Manchester by the Sea – Review by Jez Gibson

 A strangely beautiful bridge over troubled waters…

Casey Affleck has to return to a place he put far behind him to pick up the pieces following his brother’s death.

Being awards season, ‘tis the season to be overwhelmed by films that are a treasure trove of adaptations of a book you may well have read, an actor or director showcasing their latest masterpiece, or simply a story or perspective on something new that seeks to enlighten and educate. 
Basically no superheroes or franchises are in sight.

Having already marvelled at A Monster Calls, we are back in the territory of pain and loss; in some ways even more so as we peel the layers off the onion of this story.

It is a beautifully shot, non-gimmicky, natural piece of filmmaking. The story and emotional journey you will be taken on are largely driven by the two main characters – Casey Affleck and his character’s nephew played by Lucas Hedges. We are onlookers as we learn of their past, present and potential future.

Affleck is the main “star” here, a master in understatement. The Oceans 11 films feel so long ago now for an actor who has largely sought out roles that are much more nuanced and beguiling. Having a renowned brother in Ben, Casey has is in fact become the better actor, although Ben has become an accomplished director too now. In fact it was Ben’s brilliant directorial debut Gone Baby Gone that first drew my attention to Casey’s considerable capabilities.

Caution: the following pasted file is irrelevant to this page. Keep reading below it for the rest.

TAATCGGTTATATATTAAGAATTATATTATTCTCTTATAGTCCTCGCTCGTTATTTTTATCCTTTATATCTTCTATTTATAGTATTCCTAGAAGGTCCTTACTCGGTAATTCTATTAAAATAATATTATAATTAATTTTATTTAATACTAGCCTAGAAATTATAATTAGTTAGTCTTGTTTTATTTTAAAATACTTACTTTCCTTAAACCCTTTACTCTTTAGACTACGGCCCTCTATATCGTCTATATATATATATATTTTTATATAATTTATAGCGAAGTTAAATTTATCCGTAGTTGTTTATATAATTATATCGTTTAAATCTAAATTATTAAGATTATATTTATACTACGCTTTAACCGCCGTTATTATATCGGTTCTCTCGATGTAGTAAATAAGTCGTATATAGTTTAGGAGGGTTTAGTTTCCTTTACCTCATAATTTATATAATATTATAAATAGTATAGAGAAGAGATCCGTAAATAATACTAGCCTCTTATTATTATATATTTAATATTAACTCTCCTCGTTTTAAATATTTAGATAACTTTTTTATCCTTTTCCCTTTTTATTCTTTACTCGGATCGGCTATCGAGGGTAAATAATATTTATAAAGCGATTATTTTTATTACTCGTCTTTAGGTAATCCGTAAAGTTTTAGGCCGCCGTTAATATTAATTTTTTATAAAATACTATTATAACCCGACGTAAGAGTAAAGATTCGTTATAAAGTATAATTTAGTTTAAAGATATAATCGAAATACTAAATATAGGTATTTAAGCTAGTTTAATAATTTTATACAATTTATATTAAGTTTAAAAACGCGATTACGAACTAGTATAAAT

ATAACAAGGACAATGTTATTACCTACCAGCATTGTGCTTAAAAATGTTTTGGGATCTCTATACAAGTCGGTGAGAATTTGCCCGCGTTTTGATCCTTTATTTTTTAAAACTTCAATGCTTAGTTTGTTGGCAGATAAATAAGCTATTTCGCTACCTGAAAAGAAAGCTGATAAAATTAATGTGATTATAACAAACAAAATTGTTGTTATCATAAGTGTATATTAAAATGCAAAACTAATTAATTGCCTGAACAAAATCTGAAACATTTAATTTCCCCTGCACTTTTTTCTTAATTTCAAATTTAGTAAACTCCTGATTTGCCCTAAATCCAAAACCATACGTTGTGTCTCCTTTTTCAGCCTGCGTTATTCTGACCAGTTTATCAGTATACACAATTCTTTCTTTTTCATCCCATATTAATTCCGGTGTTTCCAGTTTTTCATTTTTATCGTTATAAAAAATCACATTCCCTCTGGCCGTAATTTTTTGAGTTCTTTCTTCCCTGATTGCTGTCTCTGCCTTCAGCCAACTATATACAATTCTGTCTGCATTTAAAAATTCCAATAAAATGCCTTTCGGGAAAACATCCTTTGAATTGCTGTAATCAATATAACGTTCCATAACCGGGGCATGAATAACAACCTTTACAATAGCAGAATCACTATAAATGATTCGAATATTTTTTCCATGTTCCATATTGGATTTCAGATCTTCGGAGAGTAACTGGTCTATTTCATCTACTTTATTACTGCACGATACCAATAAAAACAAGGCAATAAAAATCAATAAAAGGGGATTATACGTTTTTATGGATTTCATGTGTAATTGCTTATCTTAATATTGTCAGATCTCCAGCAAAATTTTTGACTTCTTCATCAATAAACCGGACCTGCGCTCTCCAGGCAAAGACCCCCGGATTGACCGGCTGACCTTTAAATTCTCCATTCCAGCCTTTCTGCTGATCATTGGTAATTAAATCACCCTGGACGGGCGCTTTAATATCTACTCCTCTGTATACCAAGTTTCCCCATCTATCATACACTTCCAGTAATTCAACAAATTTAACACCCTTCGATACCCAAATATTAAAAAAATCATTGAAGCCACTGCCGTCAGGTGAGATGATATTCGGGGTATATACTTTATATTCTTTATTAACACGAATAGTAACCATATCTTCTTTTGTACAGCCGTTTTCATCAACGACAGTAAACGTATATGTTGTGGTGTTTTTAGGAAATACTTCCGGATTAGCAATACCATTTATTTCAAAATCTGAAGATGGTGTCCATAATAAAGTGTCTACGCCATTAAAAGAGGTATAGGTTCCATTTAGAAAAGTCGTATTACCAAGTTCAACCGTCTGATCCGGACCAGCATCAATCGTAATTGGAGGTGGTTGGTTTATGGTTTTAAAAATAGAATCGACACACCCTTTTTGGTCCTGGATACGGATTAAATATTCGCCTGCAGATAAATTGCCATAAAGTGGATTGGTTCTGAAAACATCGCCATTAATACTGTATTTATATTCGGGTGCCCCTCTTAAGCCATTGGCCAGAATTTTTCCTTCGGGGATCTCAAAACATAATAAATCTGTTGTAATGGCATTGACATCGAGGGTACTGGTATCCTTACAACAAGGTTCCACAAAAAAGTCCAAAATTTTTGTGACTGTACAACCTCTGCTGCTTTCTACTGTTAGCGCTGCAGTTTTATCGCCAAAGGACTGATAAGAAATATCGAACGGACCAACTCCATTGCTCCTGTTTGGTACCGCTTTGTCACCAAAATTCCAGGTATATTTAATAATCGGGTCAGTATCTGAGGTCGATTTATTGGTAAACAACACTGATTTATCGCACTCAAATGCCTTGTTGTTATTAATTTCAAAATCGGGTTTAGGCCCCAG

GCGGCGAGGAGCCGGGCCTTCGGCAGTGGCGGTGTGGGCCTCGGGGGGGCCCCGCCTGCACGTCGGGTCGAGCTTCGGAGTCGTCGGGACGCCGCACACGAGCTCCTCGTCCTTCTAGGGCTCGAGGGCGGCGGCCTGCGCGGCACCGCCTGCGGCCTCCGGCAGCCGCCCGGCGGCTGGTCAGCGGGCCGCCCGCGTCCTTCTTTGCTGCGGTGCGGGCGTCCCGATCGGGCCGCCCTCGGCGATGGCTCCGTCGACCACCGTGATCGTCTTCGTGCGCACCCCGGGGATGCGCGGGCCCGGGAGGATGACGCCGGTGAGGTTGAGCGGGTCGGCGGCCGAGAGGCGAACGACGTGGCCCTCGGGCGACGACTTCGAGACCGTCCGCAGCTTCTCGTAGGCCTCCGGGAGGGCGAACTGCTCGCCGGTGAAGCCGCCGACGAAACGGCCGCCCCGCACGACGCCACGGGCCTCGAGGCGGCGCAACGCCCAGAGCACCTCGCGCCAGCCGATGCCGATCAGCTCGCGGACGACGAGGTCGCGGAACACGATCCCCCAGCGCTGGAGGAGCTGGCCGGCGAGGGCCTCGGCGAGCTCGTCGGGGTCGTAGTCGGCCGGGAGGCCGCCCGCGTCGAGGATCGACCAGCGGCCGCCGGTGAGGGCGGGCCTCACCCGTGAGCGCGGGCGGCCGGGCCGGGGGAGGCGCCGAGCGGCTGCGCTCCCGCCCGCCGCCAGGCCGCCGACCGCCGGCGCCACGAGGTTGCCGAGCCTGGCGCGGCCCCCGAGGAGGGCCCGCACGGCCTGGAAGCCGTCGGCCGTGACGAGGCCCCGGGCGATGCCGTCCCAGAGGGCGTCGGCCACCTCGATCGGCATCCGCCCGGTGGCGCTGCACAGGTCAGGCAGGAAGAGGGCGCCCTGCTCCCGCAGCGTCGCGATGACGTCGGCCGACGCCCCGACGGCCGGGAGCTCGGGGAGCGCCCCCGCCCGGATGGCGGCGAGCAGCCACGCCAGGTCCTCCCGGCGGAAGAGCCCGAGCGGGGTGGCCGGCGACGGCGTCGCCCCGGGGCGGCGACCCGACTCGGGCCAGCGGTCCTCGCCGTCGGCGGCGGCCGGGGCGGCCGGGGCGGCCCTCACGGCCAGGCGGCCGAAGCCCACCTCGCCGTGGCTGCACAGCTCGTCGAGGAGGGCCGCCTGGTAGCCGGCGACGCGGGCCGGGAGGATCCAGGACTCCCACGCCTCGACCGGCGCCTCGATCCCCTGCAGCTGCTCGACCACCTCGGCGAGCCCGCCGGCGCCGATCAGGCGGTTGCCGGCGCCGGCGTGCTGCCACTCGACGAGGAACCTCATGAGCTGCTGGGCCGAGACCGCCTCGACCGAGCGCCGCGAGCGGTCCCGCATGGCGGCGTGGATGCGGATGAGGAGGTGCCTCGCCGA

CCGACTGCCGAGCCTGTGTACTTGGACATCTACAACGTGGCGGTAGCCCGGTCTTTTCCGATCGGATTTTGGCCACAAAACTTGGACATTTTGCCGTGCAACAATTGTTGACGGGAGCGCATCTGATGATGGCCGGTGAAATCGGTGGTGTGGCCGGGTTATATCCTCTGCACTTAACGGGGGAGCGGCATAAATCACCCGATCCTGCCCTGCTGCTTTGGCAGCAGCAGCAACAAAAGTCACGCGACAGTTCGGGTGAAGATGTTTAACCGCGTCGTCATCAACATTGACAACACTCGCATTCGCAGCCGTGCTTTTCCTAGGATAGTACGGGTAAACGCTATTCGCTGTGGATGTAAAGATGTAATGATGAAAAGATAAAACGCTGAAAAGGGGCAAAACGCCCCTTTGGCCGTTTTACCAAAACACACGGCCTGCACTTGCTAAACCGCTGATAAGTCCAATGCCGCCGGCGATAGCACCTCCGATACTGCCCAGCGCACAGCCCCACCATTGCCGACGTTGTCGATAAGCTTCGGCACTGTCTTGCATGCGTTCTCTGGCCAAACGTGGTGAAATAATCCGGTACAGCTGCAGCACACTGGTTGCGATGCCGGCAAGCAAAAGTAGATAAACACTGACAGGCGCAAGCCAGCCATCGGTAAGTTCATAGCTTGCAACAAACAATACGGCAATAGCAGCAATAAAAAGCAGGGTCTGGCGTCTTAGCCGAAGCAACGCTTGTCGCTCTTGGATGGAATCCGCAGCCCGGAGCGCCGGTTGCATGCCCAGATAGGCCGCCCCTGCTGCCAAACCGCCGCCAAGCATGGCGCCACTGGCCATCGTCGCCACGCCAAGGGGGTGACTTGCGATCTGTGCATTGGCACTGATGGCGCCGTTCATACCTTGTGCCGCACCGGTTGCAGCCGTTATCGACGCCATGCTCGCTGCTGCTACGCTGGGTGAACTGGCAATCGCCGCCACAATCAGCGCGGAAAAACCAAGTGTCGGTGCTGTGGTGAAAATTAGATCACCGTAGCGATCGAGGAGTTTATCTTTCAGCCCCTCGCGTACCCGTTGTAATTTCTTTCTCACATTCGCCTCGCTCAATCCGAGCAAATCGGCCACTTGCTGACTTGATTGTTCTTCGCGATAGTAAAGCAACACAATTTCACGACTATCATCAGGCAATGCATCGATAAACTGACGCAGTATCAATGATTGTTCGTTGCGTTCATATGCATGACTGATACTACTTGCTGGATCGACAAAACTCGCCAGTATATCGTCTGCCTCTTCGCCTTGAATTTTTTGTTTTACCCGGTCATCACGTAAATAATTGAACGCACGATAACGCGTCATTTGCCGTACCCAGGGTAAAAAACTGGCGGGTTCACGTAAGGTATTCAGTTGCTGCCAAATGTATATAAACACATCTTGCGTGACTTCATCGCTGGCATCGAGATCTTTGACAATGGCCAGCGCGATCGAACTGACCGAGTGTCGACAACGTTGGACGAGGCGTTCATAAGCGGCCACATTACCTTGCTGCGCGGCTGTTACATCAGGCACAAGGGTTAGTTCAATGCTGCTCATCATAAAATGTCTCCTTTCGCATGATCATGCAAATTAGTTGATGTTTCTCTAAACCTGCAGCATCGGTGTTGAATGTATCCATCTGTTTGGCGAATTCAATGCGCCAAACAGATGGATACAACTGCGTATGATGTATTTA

Lucas, in his first major role, is understated in a different way. Still a fledgling actor he gets the balance just right of playing a vulnerable youth who is coming to terms with his future as an adult. With natural and not too showy performances, neither are gunning for an award. Their director Kenneth Lonergan has been a writer in the main, and he gets the best out of them and the story, earning awards attention. The always excellent Michelle Williams is in a supporting role, and has an immediate impact on the story with the little screen time she has available.

This is a film that is driven by a well-developed story, compellingly told through it’s cast. This could have been a made for TV drama or TV movie, but is so much more. Although heavy on emotion, which will put some of you off, this is a highly watchable, deeply cathartic and rewarding experience.
8/10 Jez Gibson

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The only show that for me feels as “complete” is a totally different beast altogether - The Wire.

@paulkerensa West Wing is untouchable, but having read suggestions above, I’d throw in The Comey Rule which was just a few episodes and have just started The Morning Show, which feels a bit WW’ish.

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